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Kishida comments on Russian invasion of Ukraine

NHK reported that Prime Minister Kishida met with the press following the conclusion of an NSC meeting that was convened hastily at around 3 p.m. in response to Russia’s launch of military operations in Ukraine. The prime minister, Chief Cabinet Secretary Matsuno, Foreign Minister Hayashi, and Defense Minister Kishi participated in the meeting. “We discussed the increasingly tense situation there,” the premier said. “I instructed relevant officials to ensure the safety of Japanese residents in Ukraine. I also instructed them to collect more detailed information about the situation. The Russian invasion trampled on the international order’s core principle of not allowing the status quo to be altered by force. We will respond to the unfolding situation in close coordination with the United States and the international community.”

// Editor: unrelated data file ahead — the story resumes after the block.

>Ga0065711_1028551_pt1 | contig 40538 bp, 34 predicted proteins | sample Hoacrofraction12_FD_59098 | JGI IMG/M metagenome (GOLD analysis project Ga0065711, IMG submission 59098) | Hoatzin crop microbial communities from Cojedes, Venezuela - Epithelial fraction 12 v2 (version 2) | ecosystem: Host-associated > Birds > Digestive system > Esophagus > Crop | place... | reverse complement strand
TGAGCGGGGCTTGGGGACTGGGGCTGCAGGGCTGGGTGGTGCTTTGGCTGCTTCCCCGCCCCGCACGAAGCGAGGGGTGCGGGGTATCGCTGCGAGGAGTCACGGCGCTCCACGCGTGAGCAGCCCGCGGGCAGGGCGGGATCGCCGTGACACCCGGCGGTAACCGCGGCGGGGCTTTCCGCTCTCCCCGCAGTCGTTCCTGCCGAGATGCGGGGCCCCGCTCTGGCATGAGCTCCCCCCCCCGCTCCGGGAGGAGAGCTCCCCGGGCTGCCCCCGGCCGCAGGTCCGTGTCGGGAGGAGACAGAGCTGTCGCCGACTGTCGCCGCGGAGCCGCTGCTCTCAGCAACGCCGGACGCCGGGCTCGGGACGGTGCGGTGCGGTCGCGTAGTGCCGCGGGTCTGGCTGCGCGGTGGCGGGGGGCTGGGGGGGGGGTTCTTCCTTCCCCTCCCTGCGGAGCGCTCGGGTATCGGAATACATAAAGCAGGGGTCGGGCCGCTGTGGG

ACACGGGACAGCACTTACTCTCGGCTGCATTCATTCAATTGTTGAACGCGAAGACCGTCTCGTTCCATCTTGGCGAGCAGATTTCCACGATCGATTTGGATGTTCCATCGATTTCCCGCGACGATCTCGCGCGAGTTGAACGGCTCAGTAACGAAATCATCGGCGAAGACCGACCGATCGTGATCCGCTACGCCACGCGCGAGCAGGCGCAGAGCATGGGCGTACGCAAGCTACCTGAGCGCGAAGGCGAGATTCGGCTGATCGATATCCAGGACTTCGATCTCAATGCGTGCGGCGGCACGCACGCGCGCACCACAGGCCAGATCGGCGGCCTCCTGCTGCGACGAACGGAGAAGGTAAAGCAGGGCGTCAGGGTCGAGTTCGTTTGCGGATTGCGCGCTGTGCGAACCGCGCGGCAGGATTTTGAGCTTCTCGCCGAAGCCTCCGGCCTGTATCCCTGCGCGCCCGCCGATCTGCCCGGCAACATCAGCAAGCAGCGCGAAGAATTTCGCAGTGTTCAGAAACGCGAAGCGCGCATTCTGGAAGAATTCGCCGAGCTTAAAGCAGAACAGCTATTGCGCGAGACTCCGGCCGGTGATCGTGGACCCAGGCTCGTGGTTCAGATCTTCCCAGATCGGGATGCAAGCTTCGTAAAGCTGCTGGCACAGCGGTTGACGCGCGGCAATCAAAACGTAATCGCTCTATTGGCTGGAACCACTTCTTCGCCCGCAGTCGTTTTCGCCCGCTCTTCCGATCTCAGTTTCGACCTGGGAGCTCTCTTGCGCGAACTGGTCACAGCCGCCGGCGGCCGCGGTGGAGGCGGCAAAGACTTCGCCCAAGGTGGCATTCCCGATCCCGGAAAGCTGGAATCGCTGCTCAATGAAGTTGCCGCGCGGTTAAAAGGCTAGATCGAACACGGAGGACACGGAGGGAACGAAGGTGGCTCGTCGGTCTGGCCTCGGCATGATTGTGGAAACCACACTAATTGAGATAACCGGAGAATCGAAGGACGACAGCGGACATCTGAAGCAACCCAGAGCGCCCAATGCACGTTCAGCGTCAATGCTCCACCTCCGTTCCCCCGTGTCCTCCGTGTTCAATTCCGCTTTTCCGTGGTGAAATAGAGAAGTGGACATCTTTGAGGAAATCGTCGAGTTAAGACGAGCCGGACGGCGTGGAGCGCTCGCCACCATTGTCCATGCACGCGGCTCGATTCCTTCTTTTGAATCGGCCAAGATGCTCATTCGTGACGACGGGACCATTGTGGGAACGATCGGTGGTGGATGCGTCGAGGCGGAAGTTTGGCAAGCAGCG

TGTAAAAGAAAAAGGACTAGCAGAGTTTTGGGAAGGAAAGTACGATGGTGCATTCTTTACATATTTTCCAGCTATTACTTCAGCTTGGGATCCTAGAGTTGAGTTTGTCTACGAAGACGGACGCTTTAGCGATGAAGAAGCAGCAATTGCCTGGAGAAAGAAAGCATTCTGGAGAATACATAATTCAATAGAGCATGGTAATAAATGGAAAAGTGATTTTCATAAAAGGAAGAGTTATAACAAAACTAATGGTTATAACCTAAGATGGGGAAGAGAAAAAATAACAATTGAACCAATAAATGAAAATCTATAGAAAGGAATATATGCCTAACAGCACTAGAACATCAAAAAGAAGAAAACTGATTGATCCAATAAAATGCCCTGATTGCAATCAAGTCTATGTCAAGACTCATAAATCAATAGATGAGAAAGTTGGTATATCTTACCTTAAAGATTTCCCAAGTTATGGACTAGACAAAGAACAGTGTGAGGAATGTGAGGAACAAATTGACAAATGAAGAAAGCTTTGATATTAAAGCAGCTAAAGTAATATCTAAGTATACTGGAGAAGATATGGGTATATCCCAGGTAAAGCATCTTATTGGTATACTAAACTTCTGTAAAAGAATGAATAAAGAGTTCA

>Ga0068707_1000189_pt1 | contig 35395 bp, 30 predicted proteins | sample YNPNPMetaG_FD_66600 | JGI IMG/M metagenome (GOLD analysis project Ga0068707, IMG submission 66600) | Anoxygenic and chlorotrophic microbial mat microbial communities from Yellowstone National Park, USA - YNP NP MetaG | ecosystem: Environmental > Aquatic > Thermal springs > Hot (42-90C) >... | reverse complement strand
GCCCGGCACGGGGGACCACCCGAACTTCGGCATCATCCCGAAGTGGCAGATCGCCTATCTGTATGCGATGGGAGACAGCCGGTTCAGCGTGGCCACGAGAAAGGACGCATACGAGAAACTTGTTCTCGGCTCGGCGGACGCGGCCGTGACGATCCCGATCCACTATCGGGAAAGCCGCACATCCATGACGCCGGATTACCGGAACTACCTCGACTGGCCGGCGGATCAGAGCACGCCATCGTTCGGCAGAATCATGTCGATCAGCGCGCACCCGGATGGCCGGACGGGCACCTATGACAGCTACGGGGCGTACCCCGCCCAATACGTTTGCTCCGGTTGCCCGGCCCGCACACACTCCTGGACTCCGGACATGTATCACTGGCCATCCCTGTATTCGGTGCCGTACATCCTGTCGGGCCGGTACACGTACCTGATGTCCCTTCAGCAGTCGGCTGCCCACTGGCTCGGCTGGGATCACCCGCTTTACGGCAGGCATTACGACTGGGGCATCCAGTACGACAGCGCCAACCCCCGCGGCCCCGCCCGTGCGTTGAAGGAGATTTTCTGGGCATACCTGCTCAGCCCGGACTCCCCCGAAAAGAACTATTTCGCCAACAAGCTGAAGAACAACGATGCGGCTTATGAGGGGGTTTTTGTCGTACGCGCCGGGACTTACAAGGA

The broadcaster separately reported that during an Upper House committee meeting earlier in the day, Kishida denied the possibility of Japan dispatching to Russia a Japanese envoy tasked with helping to deescalate the tension over Ukraine. In response to a suggestion from an opposition lawmaker that the prime minister ask former Prime Minister Mori, who maintains close bonds with President Putin, to go to Moscow to conduct diplomatic mediation, Kishida was quoted as saying: “We have currently no such plans. Personal connections or bonds between individuals matter when it comes to diplomacy. However, diplomacy must be conducted in accordance with international law and fundamental rules and ideals. Diplomacy should be built upon this principle.” He also commented on potential additional sanctions on Moscow by saying: “We have to swiftly consider additional steps if the situation worsens. A decision on further measures aimed at improving the situation will be made while taking into consideration Japan’s national interests.” The prime minister expressed hope that the punitive measures will help defuse the tension diplomatically, adding that Japan will never recognize the two Ukrainian breakaway regions as “independent.”

 

In a related development, Nikkei wrote that some LDP politicians regard Japan’s sanctions as “muted” compared with those of the United States and Europe. They are reportedly urging the Kishida administration to ramp up Japan’s sanctions by saying: “It is troubling to see Japan’s response being somewhat weaker in tone than the G7’s unified response.” 

 

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